This trend is not unique to South Africa, nor is it a recent observation. Although good mortality records do not exist for other countries in sub-Saharan Africa, individual medical studies have revealed similar age-death profiles from HIV in Uganda (Sewankambo et al. 2000) and the Democratic Republic of Congo (Pictet et al. 1998). Anderson et al. (1991) provided an early documentation of this age pattern in an influential review. Despite the long-standing awareness of this trend, to my knowledge, previous work has not used it to assess the plausibility of behavioral models.
Templeton et al. (1996) considered all in vitro fertilizations in Britain from 1991 to 1994, whereas van Noord-Zaadstra et al. (1991) considered all artificial inseminations in two fertility clinics in the Netherlands during the clinic-specific period when fresh (rather than frozen) semen was used (1973–1980 for one clinic, and 1973–1986 for the other), and restricted analysis to married women whose husbands were azoospermic and who had never previously given birth or received an artificial insemination. Sample sizes are tiny in both studies for women older than 40, so the adjustment may be unreliable for these groups.
This analysis cannot rule out age-changing preferences regarding sexual variety, a possibility discussed at greater length later in this article.
One may imagine many ways by which network formation may covary with age. However, the assumptions needed for networks to create age-decreasing risks are strong. All members of a network are at similar levels of risk, so if network members are both young and old, then we have age-independence. If networks of partners are stratified by age, one could imagine a situation wherein uninfected older individuals match separately from more infected younger people. However, the dynamics of these networks are very difficult to justify. For example, if everyone in one network matches only with people born before January 1, 1970, then such a network could exist, but not if everyone matches with people who are within one or two years of his or her age.
Results are not sensitive to making this piece-wise linear specification more flexible.
The African studies cited here are from Nigeria, Uganda, Kenya, and Malawi. I am not aware of a similar documentation in South Africa. However, given that researchers frequently hypothesize that it is exposure to Western culture and the development process that leads to this shift, we may expect the courtship and marriage paradigm to be at least as important in South Africa as in other parts of Africa.
Individuals in this model draw only one partner at a time. Although age-independent concurrencies perform poorly against the age-risk profile, search with multiple concurrent draws would have similar predictions to this model, with even more severe implications for epidemic prevalence.
In a more sophisticated model, individuals may consider the state and future path of the HIV epidemic in making their spousal choices. However, if individuals have rational beliefs about HIV, the distortion in behavior is minimal. Because early in a relationship, the risk from drawing a new partner is extremely close to the risk from staying with the current partner, individuals are only very marginally willing to lower their reservation in response. Given that the rational difference is extremely small and that I have no way to assess what South Africans actually believe about the transmission rate or the future path of the epidemic, I abstract from this analysis.
Koopman et al.’s (1997) model is a more traditional epidemiological model than the one described here and as such differs strongly in focus. There, transitions between phases of high and low sexual activity are not brought about by any behavioral process but rather by outcomes of exogenous (and calibrated) chance. Similarly, systematic matching between individuals in different phases is specified rather than the outcome of a behavioral process like spousal search. This makes it more difficult to derive policy predictions like those employed in this article because the motivations for risky behavior are not identified. Koopman et al. also assumed a higher transmission rate and an order of magnitude more partners than those employed here, with individuals in their model accumulating a staggering two new partners per month.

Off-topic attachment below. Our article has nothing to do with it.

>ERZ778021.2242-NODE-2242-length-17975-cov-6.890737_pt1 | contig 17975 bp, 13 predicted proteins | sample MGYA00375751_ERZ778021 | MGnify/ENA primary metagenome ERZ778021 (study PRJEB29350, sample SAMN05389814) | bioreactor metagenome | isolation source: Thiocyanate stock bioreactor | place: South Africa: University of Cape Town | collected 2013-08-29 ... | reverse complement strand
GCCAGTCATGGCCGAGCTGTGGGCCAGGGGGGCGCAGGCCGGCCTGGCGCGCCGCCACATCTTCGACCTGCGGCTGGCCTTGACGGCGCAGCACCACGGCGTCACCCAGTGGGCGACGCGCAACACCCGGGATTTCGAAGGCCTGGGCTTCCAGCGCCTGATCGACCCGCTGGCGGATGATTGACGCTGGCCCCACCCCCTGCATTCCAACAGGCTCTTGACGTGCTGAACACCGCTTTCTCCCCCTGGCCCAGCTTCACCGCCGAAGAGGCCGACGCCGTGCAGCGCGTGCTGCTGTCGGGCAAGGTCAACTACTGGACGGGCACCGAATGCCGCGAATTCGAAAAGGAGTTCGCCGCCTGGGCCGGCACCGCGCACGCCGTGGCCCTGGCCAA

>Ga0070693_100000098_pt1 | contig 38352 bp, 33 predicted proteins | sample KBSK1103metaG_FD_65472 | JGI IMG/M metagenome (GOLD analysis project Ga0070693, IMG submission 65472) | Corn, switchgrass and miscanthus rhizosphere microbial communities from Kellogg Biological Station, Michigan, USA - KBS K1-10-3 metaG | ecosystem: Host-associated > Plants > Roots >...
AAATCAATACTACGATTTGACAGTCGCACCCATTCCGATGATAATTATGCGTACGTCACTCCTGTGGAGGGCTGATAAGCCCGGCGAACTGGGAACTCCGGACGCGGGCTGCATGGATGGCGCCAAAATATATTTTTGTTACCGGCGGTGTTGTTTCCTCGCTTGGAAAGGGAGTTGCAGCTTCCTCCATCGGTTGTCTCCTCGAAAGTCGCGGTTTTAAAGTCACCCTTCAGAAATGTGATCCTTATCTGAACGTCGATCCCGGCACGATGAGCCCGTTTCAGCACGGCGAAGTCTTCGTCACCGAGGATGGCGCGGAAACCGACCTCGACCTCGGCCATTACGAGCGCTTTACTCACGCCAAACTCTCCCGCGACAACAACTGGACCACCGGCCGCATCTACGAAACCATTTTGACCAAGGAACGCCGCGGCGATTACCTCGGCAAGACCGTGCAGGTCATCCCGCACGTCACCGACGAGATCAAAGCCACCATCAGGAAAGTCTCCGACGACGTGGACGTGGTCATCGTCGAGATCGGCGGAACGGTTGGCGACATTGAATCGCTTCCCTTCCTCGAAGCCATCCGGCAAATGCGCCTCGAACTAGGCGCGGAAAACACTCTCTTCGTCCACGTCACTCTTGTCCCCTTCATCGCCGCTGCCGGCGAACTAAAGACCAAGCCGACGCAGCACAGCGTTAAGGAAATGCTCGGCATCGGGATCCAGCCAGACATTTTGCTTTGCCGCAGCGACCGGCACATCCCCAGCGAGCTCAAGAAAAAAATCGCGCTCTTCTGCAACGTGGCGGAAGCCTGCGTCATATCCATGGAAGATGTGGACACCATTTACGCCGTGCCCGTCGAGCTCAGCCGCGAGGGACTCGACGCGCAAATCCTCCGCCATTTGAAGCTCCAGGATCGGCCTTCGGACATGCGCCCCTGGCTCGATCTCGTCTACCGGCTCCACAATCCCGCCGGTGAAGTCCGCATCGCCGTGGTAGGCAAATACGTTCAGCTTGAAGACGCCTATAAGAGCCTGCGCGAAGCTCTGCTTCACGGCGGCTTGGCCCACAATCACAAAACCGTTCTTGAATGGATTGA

I chose 1/6 because in simulations, about one-sixth of single, HIV-positive individual-months are spent in acute infection for those who don’t enter already infected. Varying this fraction has only a small impact on results.
It is natural to suspect that coital frequencies decline as people become increasingly sick in mature infection. Wawer et al. (2005) followed transmission rates and coital frequencies approaching death and found that coital frequencies decline gradually over 6–30 months before death, from a rate of 10.0 coital acts per month earlier in infection to a rate of 8.7 coital acts per month in months 16–25 before death and 6.2 acts per month 6 months before death. However, transmission rates increase faster than coital frequencies decline, and Wawer et al. documented that transmission occurs about 3.65 times as frequently over months 6–30 prior to death. I use that frequency in my calibration.
Because cohorts of simulated partners must build up over time, HIV entry is delayed to minimize the effects of time dynamics in homophily in age. (Simulations suggest that this time delay has a slight and conservative effect on HIV prevalence.) In fact, the role of age-specific homophily in the spread of HIV is somewhat unclear. If people match nonrandomly with others in a similar age category, this may lead to more explosiveness in the HIV epidemic as people in high turnover phases with greater likelihood of acute infection match systematically with others in the same phase. This observation makes the role of homophily in the spread of HIV an important avenue for future research, particularly as it interacts with messages about relative risks (Dupas 2011), which persuade girls that older men have higher prevalence and, hence, that younger boyfriends are safer. Fortunately, the lower pregnancy rates found by Dupas for girlfriends of young and presumably high-turnover boys suggest that lower fertility demand may overwhelm this concern.